Near the Cross

Have you ever had to pay the price for
something that you did not do? Maybe as a child,
one of your siblings committed an offense and got
away with it. Somewhere down the line, however,
it was discovered. Somebody got busted. But,
instead of Dad and Mom punishing the actual
perpetrator, they were convinced that you did it,
so you paid the price. I certainly remember the
feeling of being wrongly accused (and wrongly
punished!). It is not something that sits well with
any of us, whether a childhood prank or, more
seriously, an adult sin.
Peter tells us, “For Christ also suffered once
for sins, the righteous for the unrighteous, that he
might bring us to God, being put to death in the
flesh but made alive in the spirit” (1 Pet. 3:18).
Peter confirms that Jesus Christ “suffered once”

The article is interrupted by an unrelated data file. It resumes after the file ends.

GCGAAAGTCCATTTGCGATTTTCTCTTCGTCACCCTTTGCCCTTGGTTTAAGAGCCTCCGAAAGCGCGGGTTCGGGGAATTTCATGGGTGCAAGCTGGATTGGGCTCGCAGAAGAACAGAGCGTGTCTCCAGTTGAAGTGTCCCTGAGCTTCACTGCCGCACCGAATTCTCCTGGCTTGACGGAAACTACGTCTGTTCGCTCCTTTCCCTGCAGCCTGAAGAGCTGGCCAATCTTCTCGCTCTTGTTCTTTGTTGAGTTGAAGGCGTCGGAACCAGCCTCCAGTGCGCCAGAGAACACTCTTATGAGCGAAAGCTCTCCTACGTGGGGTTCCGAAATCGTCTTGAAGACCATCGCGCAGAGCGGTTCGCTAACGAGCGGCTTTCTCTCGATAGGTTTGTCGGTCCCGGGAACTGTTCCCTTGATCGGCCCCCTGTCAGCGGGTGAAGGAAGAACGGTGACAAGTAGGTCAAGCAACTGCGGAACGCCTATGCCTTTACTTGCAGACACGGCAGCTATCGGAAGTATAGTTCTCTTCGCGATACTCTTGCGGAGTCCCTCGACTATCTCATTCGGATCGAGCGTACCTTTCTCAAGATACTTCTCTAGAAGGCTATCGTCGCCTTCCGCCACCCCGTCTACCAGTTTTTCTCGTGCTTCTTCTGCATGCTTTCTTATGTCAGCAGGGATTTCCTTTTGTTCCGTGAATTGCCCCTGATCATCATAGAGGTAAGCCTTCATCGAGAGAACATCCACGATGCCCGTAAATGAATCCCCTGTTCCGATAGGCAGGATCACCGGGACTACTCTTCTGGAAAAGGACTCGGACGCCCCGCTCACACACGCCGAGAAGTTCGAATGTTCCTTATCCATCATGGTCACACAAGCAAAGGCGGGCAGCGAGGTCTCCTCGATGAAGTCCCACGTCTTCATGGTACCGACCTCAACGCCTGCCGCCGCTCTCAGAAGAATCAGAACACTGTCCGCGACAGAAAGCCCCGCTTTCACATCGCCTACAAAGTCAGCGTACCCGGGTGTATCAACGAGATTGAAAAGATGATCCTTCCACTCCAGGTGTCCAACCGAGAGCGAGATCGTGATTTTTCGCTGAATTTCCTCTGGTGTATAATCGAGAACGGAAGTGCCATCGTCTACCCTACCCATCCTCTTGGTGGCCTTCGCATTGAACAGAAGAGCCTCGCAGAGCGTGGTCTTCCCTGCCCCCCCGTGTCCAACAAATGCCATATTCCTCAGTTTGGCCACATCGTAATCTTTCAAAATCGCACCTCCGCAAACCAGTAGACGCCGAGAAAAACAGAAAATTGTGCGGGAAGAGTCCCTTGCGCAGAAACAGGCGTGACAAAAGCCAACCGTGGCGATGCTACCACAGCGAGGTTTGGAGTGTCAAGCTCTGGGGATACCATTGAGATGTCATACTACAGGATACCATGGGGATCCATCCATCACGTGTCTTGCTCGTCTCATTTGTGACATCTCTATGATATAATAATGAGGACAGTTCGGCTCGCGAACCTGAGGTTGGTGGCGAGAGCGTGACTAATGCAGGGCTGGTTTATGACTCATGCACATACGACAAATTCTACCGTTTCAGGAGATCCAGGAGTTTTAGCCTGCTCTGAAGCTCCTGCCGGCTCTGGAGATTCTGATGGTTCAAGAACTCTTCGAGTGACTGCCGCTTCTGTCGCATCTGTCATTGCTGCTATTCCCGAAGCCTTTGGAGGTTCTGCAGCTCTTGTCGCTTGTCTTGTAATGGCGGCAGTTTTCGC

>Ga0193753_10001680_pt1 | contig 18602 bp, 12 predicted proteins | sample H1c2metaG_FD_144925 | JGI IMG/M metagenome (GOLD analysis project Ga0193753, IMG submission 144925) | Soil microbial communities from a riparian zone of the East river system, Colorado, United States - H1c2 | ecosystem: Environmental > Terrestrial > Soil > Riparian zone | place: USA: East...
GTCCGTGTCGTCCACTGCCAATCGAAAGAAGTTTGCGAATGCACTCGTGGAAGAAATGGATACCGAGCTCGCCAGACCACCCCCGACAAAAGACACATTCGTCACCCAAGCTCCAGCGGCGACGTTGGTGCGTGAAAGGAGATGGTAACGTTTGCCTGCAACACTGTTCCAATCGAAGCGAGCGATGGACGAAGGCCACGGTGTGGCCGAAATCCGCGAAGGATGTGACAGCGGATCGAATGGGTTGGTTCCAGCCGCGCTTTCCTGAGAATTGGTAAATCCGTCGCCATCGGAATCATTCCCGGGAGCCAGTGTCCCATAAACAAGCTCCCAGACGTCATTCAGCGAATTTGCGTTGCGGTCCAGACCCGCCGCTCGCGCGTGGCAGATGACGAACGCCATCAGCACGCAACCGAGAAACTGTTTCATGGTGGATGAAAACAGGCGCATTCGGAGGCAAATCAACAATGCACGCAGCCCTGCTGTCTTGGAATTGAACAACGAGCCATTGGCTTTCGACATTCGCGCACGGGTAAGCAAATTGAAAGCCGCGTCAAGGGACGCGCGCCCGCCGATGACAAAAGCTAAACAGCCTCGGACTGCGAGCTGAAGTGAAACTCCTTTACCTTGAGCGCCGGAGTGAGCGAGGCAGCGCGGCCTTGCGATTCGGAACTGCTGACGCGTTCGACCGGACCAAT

for sins. We—as sinners—have suffered many
times on account of sin. Yet we earn that
suffering. In addition, the suffering that we
experience because of our sin in no way
compares to the willing suffering that Jesus took
on for our sake. In great contrast to us, Jesus did
nothing to merit the suffering that he underwent.
Moreover, Jesus intended from the very beginning
to enter into suffering—culminating at the cross—
so that you and I might be freed from the prison of
sin. In other words, as Paul puts it so eloquently,
“For our sake he made him to be sin who knew no
sin, so that in him we might become the
righteousness of God.” Did you hear that? Jesus
willingly became sin, with all its penalties, so that
you and I might be given the gift of righteousness.
Wow. Just wow.
Today we celebrate the great God we serve—
God the Father, God the Son, and God the Spirit.
We worship this holy God who gave everything in
order that we might return to him.

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